Author Topic: High carb dog food  (Read 2168 times)

Bydandie

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High carb dog food
« on: Oct 26, 2015, 08:36 »
Hi all, I have a Welsh Springer Spaniel that I've been feeding Applaws puppy until now. He's 13 months and I'm now looking for alternatives, and think I've settled on Aatu but am concerned about the apparently high carb content. loiking at the ingredients, I can't see where this is coming from 'bad' fillers so is this anything to be worried about?

Tinyplanets

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Re: High carb dog food
« Reply #1 on: Oct 26, 2015, 17:53 »
Hello and welcome to the forum, I would say, after a quick look at the ingredients, that it is from the sweet potato and chick peas. I wouldn't see it being a problem unless any of those carbohydrate sources didn't agree with your dog. Peas and chick peas just seem to go straight through my dog.

COASTER

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Re: High carb dog food
« Reply #2 on: Oct 26, 2015, 21:13 »
Just to add sweet potato and chick peas regarded as a complex carbs. I am no expert but I have read that simple carbs are allegedly less desireable than complex carbs.

Bydandie

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Re: High carb dog food
« Reply #3 on: Oct 26, 2015, 22:46 »
Thanks, I called the number today and their nutritionist is calling me back later on in the week. But he reckons that the the carb level is around the mid-20's mark and it's marked wrong on this site.  I'm happy that they're taking the time to get back to me, personally!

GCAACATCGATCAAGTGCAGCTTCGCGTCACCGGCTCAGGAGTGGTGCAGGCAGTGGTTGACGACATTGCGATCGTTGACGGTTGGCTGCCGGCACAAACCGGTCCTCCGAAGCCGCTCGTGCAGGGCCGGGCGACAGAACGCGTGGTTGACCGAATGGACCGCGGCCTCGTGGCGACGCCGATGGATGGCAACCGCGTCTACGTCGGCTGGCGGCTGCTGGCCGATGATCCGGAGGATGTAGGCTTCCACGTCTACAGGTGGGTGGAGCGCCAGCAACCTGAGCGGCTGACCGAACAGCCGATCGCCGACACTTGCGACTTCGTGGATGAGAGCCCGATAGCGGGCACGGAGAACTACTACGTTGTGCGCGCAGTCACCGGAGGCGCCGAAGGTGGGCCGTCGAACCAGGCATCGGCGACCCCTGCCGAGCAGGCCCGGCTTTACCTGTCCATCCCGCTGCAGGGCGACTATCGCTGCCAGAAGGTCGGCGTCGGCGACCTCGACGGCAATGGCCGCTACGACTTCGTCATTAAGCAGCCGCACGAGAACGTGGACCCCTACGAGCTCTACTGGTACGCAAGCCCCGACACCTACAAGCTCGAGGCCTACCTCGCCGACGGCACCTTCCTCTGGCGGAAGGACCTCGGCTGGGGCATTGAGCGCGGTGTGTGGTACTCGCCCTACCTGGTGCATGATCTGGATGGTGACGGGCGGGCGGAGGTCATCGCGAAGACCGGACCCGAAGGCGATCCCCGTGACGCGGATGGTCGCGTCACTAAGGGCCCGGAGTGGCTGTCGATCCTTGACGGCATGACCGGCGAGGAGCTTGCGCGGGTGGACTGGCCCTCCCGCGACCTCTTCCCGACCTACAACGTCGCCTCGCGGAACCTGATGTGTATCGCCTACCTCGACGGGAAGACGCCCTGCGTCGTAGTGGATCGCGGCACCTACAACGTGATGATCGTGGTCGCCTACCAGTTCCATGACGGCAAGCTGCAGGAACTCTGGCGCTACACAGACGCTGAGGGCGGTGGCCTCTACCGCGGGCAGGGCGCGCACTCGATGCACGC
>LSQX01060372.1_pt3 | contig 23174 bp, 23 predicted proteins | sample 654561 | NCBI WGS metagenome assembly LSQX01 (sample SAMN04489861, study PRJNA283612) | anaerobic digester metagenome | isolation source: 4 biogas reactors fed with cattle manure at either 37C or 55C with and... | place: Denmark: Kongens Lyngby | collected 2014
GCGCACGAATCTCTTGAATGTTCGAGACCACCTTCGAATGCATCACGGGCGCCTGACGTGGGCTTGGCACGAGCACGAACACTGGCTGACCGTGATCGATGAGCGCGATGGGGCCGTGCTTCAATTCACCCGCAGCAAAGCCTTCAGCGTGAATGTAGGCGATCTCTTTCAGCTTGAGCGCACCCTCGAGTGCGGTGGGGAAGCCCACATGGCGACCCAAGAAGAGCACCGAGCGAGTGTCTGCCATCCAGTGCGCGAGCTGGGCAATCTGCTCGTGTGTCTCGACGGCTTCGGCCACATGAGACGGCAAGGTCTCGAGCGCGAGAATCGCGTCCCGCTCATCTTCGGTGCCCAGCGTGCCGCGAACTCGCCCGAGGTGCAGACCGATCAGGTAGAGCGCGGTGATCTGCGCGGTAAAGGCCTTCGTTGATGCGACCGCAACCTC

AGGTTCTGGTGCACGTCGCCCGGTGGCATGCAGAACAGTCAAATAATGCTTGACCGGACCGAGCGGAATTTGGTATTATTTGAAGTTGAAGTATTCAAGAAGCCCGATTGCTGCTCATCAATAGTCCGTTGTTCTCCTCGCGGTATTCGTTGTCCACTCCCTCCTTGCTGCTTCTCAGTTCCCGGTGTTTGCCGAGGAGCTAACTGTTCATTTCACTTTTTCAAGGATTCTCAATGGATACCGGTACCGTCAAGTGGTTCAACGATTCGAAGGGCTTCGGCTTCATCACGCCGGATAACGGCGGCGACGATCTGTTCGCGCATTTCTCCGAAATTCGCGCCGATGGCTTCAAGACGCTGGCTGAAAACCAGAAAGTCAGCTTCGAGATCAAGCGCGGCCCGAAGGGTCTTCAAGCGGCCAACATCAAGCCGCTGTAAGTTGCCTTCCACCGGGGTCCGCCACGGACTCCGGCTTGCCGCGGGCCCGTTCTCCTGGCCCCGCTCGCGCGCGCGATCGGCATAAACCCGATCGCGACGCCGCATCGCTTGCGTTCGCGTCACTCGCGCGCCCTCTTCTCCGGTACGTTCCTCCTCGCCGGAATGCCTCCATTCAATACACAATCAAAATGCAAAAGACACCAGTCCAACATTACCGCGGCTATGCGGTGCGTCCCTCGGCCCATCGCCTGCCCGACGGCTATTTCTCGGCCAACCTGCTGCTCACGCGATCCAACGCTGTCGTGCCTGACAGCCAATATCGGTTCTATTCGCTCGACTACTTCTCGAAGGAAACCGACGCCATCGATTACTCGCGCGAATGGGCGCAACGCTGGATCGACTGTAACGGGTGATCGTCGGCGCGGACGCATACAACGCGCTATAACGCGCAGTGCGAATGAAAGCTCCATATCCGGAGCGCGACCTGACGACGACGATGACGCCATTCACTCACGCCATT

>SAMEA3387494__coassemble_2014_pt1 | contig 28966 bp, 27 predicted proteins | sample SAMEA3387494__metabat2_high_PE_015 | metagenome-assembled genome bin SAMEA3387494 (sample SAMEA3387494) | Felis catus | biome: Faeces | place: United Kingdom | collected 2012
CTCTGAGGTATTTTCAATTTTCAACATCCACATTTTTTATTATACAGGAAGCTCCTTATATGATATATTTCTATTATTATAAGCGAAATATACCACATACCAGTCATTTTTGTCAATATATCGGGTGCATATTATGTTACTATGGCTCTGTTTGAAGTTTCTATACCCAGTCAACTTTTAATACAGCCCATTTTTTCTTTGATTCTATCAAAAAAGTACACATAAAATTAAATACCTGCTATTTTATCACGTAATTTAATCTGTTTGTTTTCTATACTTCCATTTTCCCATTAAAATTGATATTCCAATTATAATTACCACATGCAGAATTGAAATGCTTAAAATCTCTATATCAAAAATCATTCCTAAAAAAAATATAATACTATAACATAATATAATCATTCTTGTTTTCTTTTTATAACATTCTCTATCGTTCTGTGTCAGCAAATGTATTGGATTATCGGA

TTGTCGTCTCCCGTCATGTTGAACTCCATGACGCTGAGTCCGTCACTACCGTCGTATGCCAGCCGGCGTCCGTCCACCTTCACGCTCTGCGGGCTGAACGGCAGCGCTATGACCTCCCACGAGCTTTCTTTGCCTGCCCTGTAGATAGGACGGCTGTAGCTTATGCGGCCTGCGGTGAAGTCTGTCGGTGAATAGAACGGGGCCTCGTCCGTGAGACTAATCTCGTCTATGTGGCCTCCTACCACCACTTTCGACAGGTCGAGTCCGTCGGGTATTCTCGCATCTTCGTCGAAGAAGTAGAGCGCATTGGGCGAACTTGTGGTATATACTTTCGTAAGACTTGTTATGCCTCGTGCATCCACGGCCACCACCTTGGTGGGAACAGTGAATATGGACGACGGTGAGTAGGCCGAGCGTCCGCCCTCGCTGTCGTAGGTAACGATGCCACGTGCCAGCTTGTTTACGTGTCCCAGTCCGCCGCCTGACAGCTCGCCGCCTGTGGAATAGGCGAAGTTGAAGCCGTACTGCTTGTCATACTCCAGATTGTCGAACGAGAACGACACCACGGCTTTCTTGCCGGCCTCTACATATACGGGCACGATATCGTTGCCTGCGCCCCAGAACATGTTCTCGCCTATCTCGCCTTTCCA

COASTER

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Re: High carb dog food
« Reply #4 on: Oct 26, 2015, 23:24 »
Carb levels on here usually a rough guide when in abscence of manufaturer/seller info.

Dottie

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Re: High carb dog food
« Reply #5 on: Oct 27, 2015, 08:09 »
It sounds as if you have made a good choice of food and I am glad that the company have been able to help.  It is a good sign when they can assist with such queries and do so promptly.  The whole issue of carbohydrates is a complicated one, some feeling that dogs don't need them at all and others that they are fine as long as they are decent quality.  As has been said, sweet potato is thought of as being a 'good' carbohydrate.  AADF has this to say about chick peas: ".......chickpeas, which are becoming more and more common in pet food as the grain-free movement gains momentum, also help to add valuable fibre to the mix and top up vitamins and minerals."
Because it is needed to form the kibble, the majority of dry food will have higher carbohydrate levels.  If you really want to get it down then you have to look at raw and wet foods.
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